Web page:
Kayaking: What to Know When Buying a Kayak - as part of the expert series by GeoBeats.
My name is Steve Gibons and I am with Scappoose Bay Kayaking here in Oregon. We are an organization that has been here for about the last 11 years, and we are here to help people out in regards to buying kayaks. My understanding is that you would like to know a little bit about kayaks. And the first thing that we always ask people when they are interested in buying a boat is two things. What do you see yourself doing in the kayak? If you are just looking for something that you are going to use a couple times during the summer, well then of course you might not be interested in a larger investment. But if you find, which you will, that you really enjoy kayaking, then there is different degrees of kayaks that you might be interested in buying as well, and it can go right from the very beginning all the way to the more expensive boats.
What I mean by that is, is in the early stages, a basic beginner kayak, is what we call a recreational kayak. A recreational kayak is a boat that has a large cockpit, which is what this opening is. It is very easy to get in and out of, it is adaptable to all sizes of kids and adults. It is very stable, it is relatively a little heavier than some other materials. It is made out of a plastic, what we call a milk bottle plastic or a polyethylene plastic, and to keep its structural integrity, because of the material, it has to be made very thick in order to stay strong, and that adds to the weight. So in your basic beginner model kayaks, it will have a tendency to be a little bit heavier but much more stable because of their widths and of their length.
As you progress up into different styles of boats based upon your own paddling skills, you might also start working yourself up into boats like we call this a touring-style boat. And a touring-style kayak can still also be made out of the polyethylene material, but you will notice that it is going to be alot thinner, they are going to be a lot longer, it will have a little bit different sized openings to get into the cockpit itself, and they are more for the advanced paddling where you might take yourself out into more adverse conditions or different types of paddling situations.
There are some that are sort of a hybrid between the two, and this particular boat, it is a real light-weight kayak, but it does have a large cockpit, so it has a recreational size cockpit and yet the material is a thermal formed material called carbonite. And because of the structure of the material itself is very light-weight. So in this particular boat, it is a little bit more money, but you are getting a large cockpit, you are getting a lighter weight boat, and you are getting a very durable boat as well.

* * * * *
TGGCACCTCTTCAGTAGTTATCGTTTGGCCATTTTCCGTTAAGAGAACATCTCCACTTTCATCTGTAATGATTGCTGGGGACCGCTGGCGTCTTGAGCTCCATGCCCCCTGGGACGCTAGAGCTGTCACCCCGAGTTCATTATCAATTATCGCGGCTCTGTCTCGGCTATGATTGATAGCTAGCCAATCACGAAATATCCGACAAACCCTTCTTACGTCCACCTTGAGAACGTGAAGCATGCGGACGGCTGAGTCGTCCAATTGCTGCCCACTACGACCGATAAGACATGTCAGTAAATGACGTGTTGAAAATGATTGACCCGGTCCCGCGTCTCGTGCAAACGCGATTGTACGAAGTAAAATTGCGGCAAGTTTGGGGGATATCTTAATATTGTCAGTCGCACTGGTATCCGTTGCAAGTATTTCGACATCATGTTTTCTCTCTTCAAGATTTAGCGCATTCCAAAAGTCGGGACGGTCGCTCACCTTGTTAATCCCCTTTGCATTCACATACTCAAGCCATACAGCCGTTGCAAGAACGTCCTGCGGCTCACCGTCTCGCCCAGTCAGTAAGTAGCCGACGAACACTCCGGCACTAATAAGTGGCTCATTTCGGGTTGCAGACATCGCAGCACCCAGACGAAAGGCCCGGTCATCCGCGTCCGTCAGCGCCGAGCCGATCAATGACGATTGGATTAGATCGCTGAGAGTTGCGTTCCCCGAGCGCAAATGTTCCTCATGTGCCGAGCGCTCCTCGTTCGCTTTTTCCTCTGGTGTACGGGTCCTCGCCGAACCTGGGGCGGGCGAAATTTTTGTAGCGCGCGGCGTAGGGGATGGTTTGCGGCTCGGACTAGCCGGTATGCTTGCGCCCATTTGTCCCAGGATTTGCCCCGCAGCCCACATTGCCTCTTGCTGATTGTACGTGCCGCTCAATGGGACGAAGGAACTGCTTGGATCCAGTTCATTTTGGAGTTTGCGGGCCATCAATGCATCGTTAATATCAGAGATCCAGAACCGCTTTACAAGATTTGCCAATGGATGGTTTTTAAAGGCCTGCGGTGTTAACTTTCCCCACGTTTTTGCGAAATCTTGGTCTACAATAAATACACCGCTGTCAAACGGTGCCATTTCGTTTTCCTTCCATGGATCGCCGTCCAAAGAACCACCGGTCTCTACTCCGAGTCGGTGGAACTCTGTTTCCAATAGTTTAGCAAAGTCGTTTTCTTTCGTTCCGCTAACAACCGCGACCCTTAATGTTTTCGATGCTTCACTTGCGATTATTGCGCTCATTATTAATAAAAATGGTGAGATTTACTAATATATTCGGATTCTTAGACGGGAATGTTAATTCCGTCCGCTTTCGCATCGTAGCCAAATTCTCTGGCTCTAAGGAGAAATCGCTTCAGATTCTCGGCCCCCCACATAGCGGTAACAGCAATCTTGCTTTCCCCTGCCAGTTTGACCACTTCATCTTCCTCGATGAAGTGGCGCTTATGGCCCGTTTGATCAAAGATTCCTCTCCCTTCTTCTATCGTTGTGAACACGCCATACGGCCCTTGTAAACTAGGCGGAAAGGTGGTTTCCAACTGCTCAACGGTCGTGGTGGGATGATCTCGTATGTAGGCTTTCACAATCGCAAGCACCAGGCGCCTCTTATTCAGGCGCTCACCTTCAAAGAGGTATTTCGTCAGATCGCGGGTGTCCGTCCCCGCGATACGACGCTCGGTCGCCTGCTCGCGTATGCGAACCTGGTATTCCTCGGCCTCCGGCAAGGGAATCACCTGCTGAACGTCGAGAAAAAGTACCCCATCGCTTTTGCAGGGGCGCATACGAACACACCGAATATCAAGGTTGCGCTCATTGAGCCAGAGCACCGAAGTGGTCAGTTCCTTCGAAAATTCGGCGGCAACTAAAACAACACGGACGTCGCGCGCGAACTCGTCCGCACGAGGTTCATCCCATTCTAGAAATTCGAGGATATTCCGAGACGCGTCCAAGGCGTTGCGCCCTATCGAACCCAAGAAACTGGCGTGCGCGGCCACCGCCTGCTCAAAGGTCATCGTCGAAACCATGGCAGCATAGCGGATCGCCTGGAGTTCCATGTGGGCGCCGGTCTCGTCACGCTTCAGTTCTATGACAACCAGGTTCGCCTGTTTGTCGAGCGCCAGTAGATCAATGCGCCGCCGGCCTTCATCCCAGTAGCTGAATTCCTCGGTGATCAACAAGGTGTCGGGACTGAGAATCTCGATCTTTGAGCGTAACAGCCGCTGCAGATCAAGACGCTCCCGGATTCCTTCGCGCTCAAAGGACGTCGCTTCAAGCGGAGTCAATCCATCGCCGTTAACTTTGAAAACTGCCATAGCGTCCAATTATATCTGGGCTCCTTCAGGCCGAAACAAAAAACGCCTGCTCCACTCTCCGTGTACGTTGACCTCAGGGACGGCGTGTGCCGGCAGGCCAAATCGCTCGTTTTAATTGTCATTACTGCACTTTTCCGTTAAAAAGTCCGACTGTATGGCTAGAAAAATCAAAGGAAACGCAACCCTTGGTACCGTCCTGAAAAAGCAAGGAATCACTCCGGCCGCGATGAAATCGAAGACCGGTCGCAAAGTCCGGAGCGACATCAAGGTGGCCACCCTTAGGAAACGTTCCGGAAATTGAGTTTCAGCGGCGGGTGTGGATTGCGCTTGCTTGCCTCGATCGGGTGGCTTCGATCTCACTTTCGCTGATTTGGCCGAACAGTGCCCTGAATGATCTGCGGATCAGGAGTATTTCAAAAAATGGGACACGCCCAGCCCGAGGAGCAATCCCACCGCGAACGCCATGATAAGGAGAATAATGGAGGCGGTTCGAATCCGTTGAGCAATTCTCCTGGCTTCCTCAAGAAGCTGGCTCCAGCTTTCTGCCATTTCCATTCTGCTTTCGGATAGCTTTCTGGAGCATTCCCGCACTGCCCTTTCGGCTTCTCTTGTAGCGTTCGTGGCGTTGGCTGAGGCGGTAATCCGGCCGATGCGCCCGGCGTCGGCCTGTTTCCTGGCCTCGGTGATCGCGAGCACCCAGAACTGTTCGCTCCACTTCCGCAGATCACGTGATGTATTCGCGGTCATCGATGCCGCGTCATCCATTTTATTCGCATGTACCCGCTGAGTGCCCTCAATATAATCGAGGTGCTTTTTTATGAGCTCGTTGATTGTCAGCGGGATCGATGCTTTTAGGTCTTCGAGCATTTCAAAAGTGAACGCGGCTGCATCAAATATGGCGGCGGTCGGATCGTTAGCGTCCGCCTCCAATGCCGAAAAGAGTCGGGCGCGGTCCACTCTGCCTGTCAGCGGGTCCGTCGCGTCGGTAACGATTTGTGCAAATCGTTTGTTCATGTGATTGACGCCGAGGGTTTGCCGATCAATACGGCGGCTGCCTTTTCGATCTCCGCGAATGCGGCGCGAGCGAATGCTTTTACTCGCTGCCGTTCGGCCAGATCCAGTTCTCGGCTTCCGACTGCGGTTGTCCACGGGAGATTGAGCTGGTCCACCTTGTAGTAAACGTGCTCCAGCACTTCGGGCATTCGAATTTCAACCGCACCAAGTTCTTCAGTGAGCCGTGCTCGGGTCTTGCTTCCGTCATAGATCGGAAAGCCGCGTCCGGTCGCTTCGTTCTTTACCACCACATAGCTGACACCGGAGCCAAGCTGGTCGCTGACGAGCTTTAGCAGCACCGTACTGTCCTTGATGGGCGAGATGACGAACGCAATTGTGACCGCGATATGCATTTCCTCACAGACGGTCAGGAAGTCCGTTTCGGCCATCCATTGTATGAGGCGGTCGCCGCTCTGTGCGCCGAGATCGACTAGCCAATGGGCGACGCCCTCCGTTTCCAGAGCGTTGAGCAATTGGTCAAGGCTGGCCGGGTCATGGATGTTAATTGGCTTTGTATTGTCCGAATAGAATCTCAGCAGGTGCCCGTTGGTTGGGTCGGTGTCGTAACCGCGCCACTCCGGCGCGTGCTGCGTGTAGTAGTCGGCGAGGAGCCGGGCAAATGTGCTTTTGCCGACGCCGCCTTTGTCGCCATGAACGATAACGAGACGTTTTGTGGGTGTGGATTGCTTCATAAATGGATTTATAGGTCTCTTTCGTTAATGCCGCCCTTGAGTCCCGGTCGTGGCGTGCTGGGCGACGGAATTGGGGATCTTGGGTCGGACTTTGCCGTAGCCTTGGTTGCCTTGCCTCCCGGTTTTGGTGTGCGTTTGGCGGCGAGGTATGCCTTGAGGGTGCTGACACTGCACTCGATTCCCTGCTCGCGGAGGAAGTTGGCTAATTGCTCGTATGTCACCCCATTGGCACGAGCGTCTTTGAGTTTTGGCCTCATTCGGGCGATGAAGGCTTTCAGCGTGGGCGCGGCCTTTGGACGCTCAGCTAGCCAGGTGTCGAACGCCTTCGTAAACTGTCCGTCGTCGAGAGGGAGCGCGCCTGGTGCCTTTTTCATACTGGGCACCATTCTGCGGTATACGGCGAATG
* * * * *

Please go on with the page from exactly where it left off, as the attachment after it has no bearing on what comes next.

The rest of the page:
The degree of cost varies on the actual material as well. In your recreational style boats you can usually get into a recreational style boat for around $500 to $600, somewhere in that area. There are some that are even less in price but you might find that they are also less in size and they will not necessarily fit you. As you advance up into better quality materials, whether it is stronger or more light-weight, the price also goes up because the material cost more and the construction and the design and everything also increases. So the material styles varies in sizes and also the weight will change based on the material themselves.
The reason why I ask what you are going to do with a kayak is because people have a tendency to want to buy the least expensive boat they can to get into and onto the water. And in some cases that boat might be the boat that you will stay with forever. But in my experience for the last 35 years in kayaking, what usually happens is people will like the sport, they will buy an inexpensive boat to get into it, they will paddle that boat around for maybe a summer or so and then realize that they want to paddle more often, they want to go to more places, they want to do more things and in some cases a recreational style boat is not the proper boat for going out into more advanced paddling areas. So they will buy another boat-they can either turn this in a resale or alot of times they will keep it at their garage or at their home or their cabin or whatever for when they are friends come to visit who might not be as paddling-skilled as they have now become, and they will buy an upgrade boat and have a better quality boat to paddle around in.